Tulsi Gabbard, the former Democratic representative from Hawaii, on Friday expressed concern that a proposed measure to combat domestic terrorism could be used to undermine civil liberties. Gabbard’s comments came during an appearance on Fox News Primetime when host Brian Kilmeade asked her if she was “surprised they’re pushing forward with this extra surveillance on would-be domestic terror.” “It’s so dangerous as you guys have been talking about, this is an issue that all Democrats, Republicans, independents, Libertarians should be extremely concerned about, especially because we don’t have to guess about where this goes or how this ends,” Gabbard said. She continued: “When you have people like former CIA Director John Brennan openly talking about how he’s spoken with or heard from appointees and nominees in the Biden administration who are already starting to look across our country for these types of movements similar to the insurgencies they’ve seen overseas, that in his words, he says make up this unholy alliance of religious extremists, racists, bigots, he lists a few others and at the end, even libertarians.” She said her concern lies in how officials will define the characteristics they are searching for in potential threats. “What characteristics are we looking for as we are building this profile of a potential extremist, what are we talking about? Religious extremists, are we talking about Christians, evangelical Christians, what is a religious extremist? Is it somebody who is pro-life? Where do you take this?” Gabbard said. She said the proposed legislation could create “a very dangerous undermining of our civil liberties, our freedoms in our Constitution, and a targeting of almost half of the country.” “You start looking at obviously, have to be a white person, obviously likely male, libertarians, anyone who loves freedom, liberty, maybe has an American flag outside their house, or people who, you know, attended a Trump rally,” Gabbard said. The Domestic Terrorism Prevention Act of 2021 was introduced in the House earlier this week in the aftermath of rioting at the U.S. Capitol earlier this month that left five dead. “Unlike after 9/11, the threat that reared its ugly head on January 6th is from domestic terror groups and extremists, often racially-motivated violent individuals,” Representative Brad Schneider (D., Ill.) said in a statement announcing the bipartisan legislation. “America must be vigilant to combat those radicalized to violence, and the Domestic Terrorism Prevention Act gives our government the tools to identify, monitor and thwart their illegal activities. Combatting the threat of domestic terrorism and white supremacy is not a Democratic or Republican issue, not left versus right or urban versus rural. Domestic Terrorism is an American issue, a serious threat the we can and must address together,” he said.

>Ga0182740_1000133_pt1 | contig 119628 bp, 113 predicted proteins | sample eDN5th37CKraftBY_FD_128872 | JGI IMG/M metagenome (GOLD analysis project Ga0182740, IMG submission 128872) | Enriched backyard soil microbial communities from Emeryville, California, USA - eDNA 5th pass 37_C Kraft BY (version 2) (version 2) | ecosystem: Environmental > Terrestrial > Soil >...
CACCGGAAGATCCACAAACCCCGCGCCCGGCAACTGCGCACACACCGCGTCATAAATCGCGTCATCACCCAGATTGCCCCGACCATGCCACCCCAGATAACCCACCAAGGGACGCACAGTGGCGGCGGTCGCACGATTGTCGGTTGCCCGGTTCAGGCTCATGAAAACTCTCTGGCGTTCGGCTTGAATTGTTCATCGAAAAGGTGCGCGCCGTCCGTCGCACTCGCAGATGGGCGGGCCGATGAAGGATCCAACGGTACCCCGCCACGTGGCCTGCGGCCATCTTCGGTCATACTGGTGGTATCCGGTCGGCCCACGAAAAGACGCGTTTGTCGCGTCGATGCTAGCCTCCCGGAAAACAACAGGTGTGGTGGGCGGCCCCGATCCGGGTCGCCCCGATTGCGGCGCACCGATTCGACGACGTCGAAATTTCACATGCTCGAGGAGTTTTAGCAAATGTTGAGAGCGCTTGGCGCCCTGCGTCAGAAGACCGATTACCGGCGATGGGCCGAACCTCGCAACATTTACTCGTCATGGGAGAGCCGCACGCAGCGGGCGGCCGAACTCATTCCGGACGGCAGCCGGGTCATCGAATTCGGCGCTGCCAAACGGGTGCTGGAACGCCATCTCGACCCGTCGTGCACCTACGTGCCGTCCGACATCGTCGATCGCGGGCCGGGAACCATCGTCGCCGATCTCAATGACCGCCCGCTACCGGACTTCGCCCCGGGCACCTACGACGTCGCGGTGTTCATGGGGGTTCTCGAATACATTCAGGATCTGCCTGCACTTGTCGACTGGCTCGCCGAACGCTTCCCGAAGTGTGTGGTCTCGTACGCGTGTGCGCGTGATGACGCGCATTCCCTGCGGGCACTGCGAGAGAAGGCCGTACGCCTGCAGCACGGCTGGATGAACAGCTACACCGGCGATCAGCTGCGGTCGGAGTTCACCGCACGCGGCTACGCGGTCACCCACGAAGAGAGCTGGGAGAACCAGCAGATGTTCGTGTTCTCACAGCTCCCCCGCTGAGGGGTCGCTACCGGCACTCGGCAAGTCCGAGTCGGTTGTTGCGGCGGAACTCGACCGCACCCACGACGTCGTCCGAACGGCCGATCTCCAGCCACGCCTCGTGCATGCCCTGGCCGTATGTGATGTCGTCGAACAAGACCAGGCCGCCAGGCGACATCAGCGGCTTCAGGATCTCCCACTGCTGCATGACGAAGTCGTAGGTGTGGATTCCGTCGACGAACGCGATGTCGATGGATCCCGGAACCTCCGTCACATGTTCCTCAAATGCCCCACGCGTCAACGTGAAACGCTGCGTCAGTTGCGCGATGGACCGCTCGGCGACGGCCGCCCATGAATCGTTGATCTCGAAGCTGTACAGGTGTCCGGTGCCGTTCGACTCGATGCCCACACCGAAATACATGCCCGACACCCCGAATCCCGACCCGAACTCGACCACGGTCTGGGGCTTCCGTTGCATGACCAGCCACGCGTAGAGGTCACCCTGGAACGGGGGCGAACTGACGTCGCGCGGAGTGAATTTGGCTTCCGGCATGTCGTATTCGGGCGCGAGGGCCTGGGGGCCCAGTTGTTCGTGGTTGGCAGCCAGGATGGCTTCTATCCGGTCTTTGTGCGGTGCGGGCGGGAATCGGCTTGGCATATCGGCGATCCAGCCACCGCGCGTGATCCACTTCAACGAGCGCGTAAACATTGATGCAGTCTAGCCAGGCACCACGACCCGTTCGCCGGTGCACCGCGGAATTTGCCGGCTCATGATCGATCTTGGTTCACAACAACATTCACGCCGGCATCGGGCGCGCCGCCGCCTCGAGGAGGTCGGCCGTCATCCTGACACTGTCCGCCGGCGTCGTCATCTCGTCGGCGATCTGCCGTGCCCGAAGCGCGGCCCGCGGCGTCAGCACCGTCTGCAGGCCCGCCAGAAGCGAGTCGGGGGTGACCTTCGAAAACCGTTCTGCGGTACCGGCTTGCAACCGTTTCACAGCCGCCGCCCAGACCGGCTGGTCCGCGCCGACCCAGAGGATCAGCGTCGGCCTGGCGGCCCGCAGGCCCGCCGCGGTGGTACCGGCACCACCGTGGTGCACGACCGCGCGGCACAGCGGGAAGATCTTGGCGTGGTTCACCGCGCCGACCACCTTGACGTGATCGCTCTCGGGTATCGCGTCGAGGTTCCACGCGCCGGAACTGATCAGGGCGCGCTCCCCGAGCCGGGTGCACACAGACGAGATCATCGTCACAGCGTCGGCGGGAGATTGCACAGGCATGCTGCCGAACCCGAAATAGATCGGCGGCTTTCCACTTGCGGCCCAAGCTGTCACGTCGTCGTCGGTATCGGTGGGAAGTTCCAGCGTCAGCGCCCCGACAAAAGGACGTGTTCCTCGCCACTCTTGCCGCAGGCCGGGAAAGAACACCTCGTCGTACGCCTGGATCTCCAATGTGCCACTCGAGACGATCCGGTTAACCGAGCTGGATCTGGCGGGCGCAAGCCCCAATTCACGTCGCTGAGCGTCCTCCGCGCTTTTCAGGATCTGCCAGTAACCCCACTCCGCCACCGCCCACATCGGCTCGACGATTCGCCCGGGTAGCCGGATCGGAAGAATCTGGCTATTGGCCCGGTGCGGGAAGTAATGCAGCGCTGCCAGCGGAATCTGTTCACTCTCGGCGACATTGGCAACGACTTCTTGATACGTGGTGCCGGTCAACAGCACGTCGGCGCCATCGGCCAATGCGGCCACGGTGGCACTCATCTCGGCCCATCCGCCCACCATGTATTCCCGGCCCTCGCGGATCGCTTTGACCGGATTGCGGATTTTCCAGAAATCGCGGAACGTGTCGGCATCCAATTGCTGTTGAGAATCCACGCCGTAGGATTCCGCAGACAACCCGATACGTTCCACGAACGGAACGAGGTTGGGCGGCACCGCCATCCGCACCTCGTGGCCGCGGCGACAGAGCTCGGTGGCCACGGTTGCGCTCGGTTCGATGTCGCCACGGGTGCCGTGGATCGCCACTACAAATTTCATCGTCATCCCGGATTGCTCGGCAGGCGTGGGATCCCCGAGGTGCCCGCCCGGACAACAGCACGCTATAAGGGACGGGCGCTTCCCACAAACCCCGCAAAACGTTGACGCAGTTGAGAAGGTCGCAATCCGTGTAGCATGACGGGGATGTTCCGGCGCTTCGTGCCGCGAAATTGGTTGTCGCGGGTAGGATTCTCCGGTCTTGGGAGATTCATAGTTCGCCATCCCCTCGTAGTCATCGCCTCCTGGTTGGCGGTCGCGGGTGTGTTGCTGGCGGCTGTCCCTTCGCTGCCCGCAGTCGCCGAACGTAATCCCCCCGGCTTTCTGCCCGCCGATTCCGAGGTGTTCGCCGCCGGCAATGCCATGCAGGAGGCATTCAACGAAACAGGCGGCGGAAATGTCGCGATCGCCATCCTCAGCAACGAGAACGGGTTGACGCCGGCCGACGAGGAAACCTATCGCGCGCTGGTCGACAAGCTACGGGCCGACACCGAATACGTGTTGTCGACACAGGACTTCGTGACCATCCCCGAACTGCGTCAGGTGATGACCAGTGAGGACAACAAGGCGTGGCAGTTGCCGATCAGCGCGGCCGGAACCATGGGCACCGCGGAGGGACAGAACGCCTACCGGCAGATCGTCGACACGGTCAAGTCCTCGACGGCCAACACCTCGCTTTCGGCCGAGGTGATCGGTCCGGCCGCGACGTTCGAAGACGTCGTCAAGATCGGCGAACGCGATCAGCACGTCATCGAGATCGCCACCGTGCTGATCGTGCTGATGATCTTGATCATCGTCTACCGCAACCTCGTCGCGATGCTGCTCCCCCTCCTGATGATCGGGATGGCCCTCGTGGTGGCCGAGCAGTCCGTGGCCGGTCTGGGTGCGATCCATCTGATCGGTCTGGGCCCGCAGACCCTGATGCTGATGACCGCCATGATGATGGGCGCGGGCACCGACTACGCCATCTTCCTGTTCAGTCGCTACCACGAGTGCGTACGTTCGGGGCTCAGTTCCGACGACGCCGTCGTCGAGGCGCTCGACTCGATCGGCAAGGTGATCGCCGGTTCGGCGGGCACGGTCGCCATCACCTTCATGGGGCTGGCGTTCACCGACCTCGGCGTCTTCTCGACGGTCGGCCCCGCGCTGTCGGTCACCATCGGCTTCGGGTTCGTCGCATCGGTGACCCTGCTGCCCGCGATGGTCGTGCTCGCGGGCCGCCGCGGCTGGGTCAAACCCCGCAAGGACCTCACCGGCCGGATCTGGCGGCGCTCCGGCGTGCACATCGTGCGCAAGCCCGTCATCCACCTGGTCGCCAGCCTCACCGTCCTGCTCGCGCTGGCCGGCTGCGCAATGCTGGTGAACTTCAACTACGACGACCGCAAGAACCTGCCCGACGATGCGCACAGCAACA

- The Week
President Biden reeled in a record-breaking $145 million in so-called dark money from anonymous donors during his presidential campaign, topping the $113 million that went to Sen. Mitt Romney (R-Utah) before his failed presidential bid in 2012, Bloomberg reports.It's not surprising that Biden set the mark given that the $1.5 billion he hauled in overall was the most ever for a challenger to an incumbent president, but it's notable in large part because Democrats have been at the forefront of a movement to ban dark money in politics since it means that supporters can back a candidate without scrutiny. Plus, Bloomberg notes, anonymous donors "will have the same access to decision makers as those whose names were disclosed, but without public awareness of who they are or what influence they might wield." As Meredith McGehee, the executive director of campaign finance reform advocacy group Issue One, told Bloomberg, "the whole point of dark money is to avoid public disclosure while getting private credit."Still, it seems the Democratic Party was willing to embrace the strategy in the hopes of defeating former President Donald Trump, who only brought in $28.4 million from anonymous donors. Read more at Bloomberg.More stories from theweek.com 5 scathingly funny cartoons about Biden's COVID-19 push 7 brutally funny cartoons about Trump's White House exit 'No way' McConnell has had a post-Trump 'epiphany,' political scientist says